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May 28, 2019

Welcome back for day 2 of the Shelby Sewalong.

This first step is for the romper views only. If you are sewing up a dress version skip ahead to step 8.

Step 7 – With right sides touching, pin the center back pieces together along the center back. Stitch.

Trim seam allowances to 3/8″ and clip along curved areas as needed. Finish the seam allowances in your desired manner. I like to clip first, then serge (trimming it down to 3/8″ while serging) Press the seam allowances open or towards one side.

Step 8 – With right sides touching, pin one tie to each side of the center back piece, centering the raw end over the dots so that raw edges match up. Baste in place to secure.

Step 9 – With right sides touching, pin the side back pieces to the center back, matching notches. Stitch.

Clip curved areas of seam allowances, finish in desired manner, and press towards side back.

Set aside assembled back for now. I like to secure the ties in a bow now to keep them from getting caught in future sewing.

Step 10 – Now to assemble the front like you did the back. With right sides touching, pin the side front to the center front, matching notches. Stitch. Clip curved areas of seam allowance as needed. Trim seam allowances to 3/8″ and finish i desired manner. Press finished seam allowance towards side front. Assemble both fronts in the same way.

This next step is for the romper views only. If you are sewing up one of the dress you are finished for today. You will skip ahead to step 12 which we will cover tomorrow.

Step 11 – With right sides touching, pin the two assembled front pieces together along the center front crotch. Stitch from the lower edge up to the circle, and backstitch to secure.

Clip diagonally, close to, but not through the circle marking.

Clip along curved areas of seam allowance as needed, trim seam allowances to 3/8″, and finish in desired manner. Press finished seam allowance open or towards one side.

That is it for today. Come back tomorrow where we will attach the front to the back and tackle the facing.



May 27, 2019

Welcome to day 1 of the Shelby dress and romper Sewalong. If you still need the pattern you can purchase it here.

Please note that the following instructions depict View A which is the mini length dress, but unless noted all of the instructions are applicable to all views.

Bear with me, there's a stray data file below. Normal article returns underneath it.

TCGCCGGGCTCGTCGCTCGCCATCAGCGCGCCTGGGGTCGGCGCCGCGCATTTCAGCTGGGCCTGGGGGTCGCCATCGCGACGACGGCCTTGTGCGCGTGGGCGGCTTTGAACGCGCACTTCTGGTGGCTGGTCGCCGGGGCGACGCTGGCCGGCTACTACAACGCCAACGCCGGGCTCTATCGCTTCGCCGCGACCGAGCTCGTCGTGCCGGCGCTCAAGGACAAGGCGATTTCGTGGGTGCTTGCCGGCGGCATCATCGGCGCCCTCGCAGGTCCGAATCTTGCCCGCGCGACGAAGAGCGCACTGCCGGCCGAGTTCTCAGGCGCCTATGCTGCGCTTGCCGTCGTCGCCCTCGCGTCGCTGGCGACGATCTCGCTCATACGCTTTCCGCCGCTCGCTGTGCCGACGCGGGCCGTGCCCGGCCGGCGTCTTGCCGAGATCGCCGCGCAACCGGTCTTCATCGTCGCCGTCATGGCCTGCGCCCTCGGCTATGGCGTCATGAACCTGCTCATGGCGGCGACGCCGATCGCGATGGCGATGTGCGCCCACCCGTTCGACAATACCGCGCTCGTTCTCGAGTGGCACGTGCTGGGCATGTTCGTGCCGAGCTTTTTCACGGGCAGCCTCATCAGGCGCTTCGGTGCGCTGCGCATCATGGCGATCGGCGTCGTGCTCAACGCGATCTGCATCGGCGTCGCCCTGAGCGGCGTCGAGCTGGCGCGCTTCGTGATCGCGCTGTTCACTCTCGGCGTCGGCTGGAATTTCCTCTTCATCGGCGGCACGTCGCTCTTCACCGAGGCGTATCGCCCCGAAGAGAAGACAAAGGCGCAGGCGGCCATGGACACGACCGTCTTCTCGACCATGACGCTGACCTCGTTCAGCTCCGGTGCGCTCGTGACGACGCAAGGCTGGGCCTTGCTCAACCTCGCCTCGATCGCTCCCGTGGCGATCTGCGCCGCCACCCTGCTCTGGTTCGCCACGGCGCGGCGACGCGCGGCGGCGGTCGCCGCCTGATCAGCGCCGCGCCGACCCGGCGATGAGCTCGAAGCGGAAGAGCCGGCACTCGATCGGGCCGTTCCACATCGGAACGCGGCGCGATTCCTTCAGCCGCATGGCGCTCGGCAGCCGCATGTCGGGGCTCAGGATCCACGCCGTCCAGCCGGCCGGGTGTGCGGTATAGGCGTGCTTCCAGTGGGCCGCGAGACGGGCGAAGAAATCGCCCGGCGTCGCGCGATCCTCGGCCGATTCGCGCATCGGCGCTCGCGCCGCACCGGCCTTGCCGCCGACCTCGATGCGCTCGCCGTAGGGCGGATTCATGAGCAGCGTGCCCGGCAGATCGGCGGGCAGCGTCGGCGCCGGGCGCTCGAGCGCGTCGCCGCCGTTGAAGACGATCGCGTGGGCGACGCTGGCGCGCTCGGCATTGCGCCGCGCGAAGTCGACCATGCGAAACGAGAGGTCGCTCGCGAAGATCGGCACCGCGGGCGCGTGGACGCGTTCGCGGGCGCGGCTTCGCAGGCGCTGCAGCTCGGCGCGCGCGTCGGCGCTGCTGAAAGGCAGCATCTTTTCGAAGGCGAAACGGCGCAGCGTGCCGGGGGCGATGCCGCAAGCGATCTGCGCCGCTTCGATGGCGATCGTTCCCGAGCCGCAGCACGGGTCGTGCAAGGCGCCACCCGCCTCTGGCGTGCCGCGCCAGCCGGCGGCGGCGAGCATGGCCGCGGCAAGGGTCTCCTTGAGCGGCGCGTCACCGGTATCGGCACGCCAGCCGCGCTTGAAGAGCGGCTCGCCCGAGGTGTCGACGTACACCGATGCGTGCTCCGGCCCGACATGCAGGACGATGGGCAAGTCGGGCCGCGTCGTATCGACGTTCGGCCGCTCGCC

Step 1 – Before starting, make sure that you have transferred all notches and symbols from your pattern pieces to your fabric.

I like to make a small (3/8″ or less) clip into the seam allowance for all triangle notch symbols and then I use a disappearing marker for all dots.

Also be sure to fuse your interfacing to the wrong side of the front neck facings and the back neck facing. Make sure you are not stretching your fabric at all when applying the fusible.

Step 2 – Staystitch the neckline on the front center and back center pieces at 3/8″ seam allowance in the directions of higher to lower. (Note that the back is in two pieces for views C and D not one as shown here.) I know you may be tempted to skip this step but please do not. The front neck especially will want to grow in future steps since it is cut on a bias. If you do not staystich it will not match the facing when it comes time to sew them together.

Step 3 – With right sides touching, and matching notches, pin and sew the shoulder seams of the front and back neck facings. Finish the seam allowances in your desired manner and press open or towards the front. I will be finishing my seam allowances by serging them, but you can also choose to zig zag stitch them or use pinking shears.

Step 4 – Finish the outer edge of your assembled neck facing in your desired manner. You do not need to finish the bottom or inside edges as they will be enveloped in other seams later on. That is it for the facing so go ahead and set it aside for now.

Step 5 – with right sides touching, fold each back tie piece in half lengthwise. Pin and stitch the long edge, using a normal 1/2″ seam allowance.

Trim the seam allowance down to 1/4″.

Step 6 – Using a loop turner or safety pin, turn ties right side out.